UN Water’s 2023 Data Drive:
strengthening the evidence base for SDG 6 progress
19 May 2023 by The Water Diplomat
On the 2nd of May, UN Water launched the third round of global data compilation for sustainable development goal 6 (SDG 6) on water to integrate and mainstream the evidence base for global decision making on water and sanitation, the 2023 Data Drive. This third data drive is taking place against the background of a marked improvement over time in the breadth and depth of national reporting on SDG6 since the first data drive in 2016/2017 and the second in 2019/2020: the size and quality of the global data set guiding national and international decision making on water has improved steadily since the launch of the 2030 Agenda in 2015. While in 2019 countries were reporting on average on just seven water related indicators, this rose to 8,5 at the end 2022. Perhaps surprisingly, many countries from Sub Saharan Africa, Latin America and Eastern Europe reported on ten or more SDG 6 indicators between 2018 and 2022, whereas their North America, Western European and Eastern Asian counterparts reported on between seven and nine indicators on average.
The data drive covers four of the targets and seven of the indicators embedded within SDG 6, covering a wide range of thematic areas ranging from the proportion of a country’s wastewater flows that are safely treated to the change in water related ecosystems over time. The data drive is carried out by the UN-Water Integrated Monitoring Initiative for SDG 6 (IMI-SDG6), whereby different water related UN agencies act as custodian agencies for the monitoring of progress on each indicator. The aim of the data drive is to compile information from national governments on the status of different elements of the water cycle and to broadly track progress towards SDG 6 and communicate needs for policy development and decision making at national level. For each indicator there is a specific focal point in national government working together with colleagues within and outside their organization to compile data on that particular indicator. Similarly, countries have an overall focal point for SDG who functions as the main of contact for the IMI and receives information about cross-cutting and institutional issues related to SDG 6 monitoring, reporting, analysis and data use.
The reports from individual countries are compiled into a wide range of reports by UN Water focusing on individual indicators as well as on overarching themes. The information feeds into processes such as the High-Level Forum on Sustainable Development, the International Decade for Action on Water for Sustainable Development, and it informs global thematic processes on health, food security, disaster risk reduction and climate change. In 2021 it lay at the basis of UN Water’s 2018 synthesis report on progress in achieving sustainable development goal 6 (SDG 6) on water and sanitation, which already warned that the world was off track to achieve SDG 6 by 2030. It also enabled the 2021 UN Water progress update , which made it clear that existing efforts needed to be quadrupled if SDG 6 is to be achieved by 2030. These conclusions are based on the country data on progress on SDG 6 indicators, which is collected and compiled by UN-Water in partnership with the custodian agencies for each of the 8 sub-targets within SDG6.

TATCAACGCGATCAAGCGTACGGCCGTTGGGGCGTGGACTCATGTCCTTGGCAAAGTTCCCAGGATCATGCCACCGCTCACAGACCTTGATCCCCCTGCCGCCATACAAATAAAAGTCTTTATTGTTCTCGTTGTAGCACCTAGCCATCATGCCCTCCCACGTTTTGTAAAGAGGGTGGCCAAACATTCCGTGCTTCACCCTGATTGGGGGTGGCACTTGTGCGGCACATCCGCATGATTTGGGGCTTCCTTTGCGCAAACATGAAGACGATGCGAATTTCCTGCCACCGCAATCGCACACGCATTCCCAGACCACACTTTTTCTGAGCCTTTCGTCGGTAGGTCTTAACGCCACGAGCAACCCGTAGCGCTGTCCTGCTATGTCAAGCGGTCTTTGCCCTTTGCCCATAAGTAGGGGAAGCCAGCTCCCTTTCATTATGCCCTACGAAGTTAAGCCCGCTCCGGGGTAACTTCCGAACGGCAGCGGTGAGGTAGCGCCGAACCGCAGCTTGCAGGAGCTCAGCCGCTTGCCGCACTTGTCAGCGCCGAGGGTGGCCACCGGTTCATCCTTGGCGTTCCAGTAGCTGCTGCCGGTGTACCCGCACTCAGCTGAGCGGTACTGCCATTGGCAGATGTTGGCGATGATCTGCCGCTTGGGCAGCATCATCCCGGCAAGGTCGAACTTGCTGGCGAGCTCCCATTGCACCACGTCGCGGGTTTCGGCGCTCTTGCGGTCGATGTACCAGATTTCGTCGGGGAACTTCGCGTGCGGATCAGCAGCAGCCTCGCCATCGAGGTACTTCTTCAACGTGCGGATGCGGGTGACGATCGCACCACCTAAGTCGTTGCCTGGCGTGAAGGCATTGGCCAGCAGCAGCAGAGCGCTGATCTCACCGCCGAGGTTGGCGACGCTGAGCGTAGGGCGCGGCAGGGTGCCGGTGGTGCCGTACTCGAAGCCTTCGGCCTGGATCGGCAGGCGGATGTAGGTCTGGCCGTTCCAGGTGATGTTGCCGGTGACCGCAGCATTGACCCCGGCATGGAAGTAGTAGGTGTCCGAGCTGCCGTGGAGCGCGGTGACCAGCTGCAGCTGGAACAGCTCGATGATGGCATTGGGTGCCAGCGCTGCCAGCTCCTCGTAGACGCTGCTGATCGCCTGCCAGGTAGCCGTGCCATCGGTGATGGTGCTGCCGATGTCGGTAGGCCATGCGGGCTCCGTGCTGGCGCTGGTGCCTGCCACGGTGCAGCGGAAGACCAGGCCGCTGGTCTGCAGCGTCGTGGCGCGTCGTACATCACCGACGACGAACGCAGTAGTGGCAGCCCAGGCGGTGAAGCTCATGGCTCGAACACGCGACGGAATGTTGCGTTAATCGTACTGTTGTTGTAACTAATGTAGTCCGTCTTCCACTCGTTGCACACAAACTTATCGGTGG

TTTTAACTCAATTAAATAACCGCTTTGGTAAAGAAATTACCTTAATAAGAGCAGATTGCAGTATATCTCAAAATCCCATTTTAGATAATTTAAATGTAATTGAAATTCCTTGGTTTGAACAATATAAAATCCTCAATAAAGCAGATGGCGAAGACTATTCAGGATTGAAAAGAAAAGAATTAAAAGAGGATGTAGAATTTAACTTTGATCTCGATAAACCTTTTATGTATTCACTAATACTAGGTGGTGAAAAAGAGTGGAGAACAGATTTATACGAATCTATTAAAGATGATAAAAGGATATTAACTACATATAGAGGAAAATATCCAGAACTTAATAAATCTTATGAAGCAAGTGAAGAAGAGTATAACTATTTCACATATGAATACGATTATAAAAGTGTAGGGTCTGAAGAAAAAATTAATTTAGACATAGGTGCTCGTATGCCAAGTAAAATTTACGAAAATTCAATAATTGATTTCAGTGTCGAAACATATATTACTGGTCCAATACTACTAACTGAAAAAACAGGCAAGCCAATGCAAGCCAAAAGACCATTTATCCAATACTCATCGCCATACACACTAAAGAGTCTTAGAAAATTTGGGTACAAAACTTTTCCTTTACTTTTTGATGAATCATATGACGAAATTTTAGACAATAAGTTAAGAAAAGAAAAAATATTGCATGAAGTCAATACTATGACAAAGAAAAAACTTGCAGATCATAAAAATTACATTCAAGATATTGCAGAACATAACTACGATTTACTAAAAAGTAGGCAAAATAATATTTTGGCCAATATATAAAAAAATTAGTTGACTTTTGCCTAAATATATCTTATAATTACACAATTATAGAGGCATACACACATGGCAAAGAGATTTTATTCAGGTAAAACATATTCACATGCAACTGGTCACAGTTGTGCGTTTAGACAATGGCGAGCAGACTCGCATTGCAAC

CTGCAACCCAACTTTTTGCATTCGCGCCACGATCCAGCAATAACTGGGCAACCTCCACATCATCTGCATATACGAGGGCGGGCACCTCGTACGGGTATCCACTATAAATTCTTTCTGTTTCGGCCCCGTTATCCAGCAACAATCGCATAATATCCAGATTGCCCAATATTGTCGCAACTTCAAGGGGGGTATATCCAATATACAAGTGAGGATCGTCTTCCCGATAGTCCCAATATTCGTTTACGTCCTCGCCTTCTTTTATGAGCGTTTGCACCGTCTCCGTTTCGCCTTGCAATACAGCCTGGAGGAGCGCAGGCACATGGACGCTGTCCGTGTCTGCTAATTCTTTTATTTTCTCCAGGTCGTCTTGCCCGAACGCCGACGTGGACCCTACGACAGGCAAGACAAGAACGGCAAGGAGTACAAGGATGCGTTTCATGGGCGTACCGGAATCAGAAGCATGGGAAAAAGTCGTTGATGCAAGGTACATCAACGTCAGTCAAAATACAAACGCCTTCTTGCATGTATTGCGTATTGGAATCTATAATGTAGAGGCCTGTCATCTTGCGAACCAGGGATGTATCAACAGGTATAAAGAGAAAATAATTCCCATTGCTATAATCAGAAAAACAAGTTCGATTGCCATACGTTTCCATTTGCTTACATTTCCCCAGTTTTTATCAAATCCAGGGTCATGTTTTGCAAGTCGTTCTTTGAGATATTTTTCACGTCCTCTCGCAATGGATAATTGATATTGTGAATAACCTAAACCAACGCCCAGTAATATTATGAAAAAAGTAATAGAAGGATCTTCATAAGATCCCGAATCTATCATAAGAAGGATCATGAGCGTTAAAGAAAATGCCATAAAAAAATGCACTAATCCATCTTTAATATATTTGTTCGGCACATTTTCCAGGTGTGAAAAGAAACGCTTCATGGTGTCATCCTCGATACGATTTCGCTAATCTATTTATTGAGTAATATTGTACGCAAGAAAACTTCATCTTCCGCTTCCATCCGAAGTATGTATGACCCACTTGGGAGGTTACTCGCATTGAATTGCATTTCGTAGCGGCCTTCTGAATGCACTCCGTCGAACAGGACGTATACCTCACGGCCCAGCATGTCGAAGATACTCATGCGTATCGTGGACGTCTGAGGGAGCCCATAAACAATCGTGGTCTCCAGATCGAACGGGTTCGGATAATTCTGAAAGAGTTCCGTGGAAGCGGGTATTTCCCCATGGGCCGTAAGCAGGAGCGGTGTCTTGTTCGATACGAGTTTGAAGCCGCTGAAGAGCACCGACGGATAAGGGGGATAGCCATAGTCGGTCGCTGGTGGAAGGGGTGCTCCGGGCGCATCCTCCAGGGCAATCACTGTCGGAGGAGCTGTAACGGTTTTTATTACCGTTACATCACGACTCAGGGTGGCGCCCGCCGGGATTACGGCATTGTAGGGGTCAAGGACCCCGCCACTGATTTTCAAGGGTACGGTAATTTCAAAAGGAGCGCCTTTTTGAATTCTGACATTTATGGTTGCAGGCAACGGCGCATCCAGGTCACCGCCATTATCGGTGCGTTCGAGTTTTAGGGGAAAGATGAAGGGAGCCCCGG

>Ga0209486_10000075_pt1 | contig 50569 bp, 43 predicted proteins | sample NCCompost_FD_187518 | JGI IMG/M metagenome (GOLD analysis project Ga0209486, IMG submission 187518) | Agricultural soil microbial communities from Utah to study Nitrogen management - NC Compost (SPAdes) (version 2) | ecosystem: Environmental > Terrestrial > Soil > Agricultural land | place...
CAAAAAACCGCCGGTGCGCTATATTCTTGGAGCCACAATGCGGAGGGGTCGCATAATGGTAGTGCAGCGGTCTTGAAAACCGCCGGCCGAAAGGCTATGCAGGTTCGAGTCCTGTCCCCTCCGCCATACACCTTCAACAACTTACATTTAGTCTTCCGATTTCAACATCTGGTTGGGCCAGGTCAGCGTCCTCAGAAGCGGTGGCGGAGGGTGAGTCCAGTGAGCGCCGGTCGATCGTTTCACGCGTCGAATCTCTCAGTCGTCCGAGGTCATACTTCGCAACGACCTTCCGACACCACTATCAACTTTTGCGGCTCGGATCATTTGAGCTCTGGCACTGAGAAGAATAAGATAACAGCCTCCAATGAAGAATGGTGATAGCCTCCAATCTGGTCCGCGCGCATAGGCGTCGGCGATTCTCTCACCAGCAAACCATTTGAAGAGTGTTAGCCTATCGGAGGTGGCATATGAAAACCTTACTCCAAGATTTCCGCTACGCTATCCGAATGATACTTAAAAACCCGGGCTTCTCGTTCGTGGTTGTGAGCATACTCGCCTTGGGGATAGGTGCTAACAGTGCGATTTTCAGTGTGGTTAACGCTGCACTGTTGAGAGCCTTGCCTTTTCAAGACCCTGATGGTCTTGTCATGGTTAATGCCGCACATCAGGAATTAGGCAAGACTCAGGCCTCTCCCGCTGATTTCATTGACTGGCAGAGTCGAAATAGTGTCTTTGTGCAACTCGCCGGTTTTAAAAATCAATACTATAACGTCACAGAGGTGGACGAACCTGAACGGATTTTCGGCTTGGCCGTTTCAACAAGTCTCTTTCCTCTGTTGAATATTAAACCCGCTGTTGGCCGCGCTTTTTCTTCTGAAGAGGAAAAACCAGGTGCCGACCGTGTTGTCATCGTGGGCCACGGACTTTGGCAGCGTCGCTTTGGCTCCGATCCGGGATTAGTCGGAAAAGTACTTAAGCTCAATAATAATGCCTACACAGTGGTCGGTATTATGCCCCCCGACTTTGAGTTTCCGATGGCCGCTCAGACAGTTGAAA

UN Water’s Integrated Monitoring Initiative for SDG6 supports countries in their monitoring of water and sanitation related indicators: country level data are compiled and validated by different custodian agencies, after which the work commences on an integrated and comprehensive data set across the 11 different indicators. Historically, before SDG 6, data on water and sanitation was collected in the context of the Millennium Development Goals (MDGs), in which data collection focused on access to ‘improved’ water and sanitation services. The MDG’s facilitated the development of the first global snapshot of access to water and sanitation, but the system had shortcomings in that it did not measure critical dimensions such as the quality of the service, its physical and economic availability, or its continuity. Beyond this, the system only covered the 11% of global water withdrawals dedicated to household water use. With the advent of SDG 6, a much more ambitious data collection effort was launched which embraced new topics such as water quality, water use efficiency, integrated water resources management, water related ecosystems, international cooperation and stakeholder participation. This enabled monitoring of the entire water cycle but required considerable expansion in monitoring capacity and therefore a global drive for data.
From fairly humble beginnings, member states are therefore currently reporting on more than 70% of the indicators. However, data collection and synthesis on some of the indicators still remains a challenge. The monitoring of water quality under SDG target 6.3, for instance, which embraces both the quantity of domestic and industrial wastewater that is safely treated, as well as the proportion of natural water bodies with good ambient water quality, still suffers from both a relative lack of water monitoring points and the complexity of tracking a very wide range of different pollutants. Similarly, the change in water-related ecosystems over time (indicator 6.6.1) involves a complex analysis of changes in different kinds of ecosystems over time which are hard to quantify or compare with each other.